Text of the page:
updated 03:50 pm EST, Sun February 5, 2012
Calpers wants Apple board policy change
California's public sector retirement system, Calpers, is hoping to push Apple to give it and other shareholders more control over the company's board of directors. The organization told the FT [reg. required] that it wanted a "governance upgrade" where board members are elected or rejected directly based on majority votes. At present, votes can't actively oppose a member, and only one vote is needed in favor to keep a board member in place if no one is contesting the seat.
Calpers tried this last year but was turned down, and is facing opposition again ahead of the 2012 Apple shareholders' meeting on February 23. Apple has objected in both instances because it was worried that low voter turnout might oust a director even if the majority of the votes are in its favor.
The organization has been on a campaign to make majority voting a staple of other companies and, along with others, ans convinced about 29 companies to make such changes. Persuading Apple to make such a change may be difficult, however, both because of its ongoing success with the existing board as well as the close connections between board members and Apple leadership, including the late Steve Jobs.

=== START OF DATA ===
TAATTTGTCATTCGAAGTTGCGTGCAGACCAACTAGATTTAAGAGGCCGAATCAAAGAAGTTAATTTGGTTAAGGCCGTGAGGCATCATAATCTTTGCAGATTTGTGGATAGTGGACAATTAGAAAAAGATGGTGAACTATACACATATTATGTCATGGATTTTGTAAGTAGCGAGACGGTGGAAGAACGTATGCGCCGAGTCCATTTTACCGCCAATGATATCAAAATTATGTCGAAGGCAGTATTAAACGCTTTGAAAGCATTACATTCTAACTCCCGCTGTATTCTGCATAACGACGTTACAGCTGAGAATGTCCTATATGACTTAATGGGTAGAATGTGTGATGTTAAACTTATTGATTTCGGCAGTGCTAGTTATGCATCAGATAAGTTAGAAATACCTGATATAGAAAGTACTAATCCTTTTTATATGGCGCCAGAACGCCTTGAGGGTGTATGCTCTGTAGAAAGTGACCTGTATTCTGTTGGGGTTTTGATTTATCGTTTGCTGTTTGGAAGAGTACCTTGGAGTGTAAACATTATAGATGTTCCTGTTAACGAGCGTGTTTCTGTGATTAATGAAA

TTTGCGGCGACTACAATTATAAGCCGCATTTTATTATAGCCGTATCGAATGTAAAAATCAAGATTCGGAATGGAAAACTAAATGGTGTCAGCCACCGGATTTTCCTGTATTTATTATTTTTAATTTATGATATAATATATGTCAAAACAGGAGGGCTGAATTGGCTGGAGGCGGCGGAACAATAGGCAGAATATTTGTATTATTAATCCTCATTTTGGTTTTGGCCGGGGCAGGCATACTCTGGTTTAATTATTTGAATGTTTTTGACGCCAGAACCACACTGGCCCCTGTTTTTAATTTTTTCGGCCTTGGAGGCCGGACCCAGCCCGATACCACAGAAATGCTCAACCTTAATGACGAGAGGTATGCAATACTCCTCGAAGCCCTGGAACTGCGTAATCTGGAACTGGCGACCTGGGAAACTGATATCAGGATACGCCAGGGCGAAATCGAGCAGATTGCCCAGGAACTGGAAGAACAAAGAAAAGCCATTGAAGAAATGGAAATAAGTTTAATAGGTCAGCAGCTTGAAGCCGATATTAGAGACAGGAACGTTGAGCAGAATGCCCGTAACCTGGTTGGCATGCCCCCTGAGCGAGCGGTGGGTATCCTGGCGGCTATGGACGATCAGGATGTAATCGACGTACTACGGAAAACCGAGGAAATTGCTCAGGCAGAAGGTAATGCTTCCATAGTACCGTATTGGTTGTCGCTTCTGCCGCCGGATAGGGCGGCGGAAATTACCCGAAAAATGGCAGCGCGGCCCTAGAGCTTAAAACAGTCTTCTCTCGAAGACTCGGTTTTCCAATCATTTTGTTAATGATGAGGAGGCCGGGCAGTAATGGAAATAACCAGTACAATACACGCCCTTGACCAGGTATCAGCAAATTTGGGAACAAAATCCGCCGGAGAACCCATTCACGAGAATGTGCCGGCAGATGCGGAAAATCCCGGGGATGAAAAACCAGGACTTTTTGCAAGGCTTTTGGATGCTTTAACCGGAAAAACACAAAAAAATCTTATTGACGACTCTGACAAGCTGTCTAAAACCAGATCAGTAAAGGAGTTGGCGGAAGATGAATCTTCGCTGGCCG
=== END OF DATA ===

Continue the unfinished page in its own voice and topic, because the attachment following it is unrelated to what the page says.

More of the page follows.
Only a few other changes are rising to the forefront at the meeting, such as a National Center for Public Policy Research concern that Apple's political stances on issues might favor board members, such as an attempt to reduce greenhouse gases that would favor the environmental activism of Al Gore. Apple seldom makes its opinion public, but it has been pro-environment in recent years and designs products with that in mind.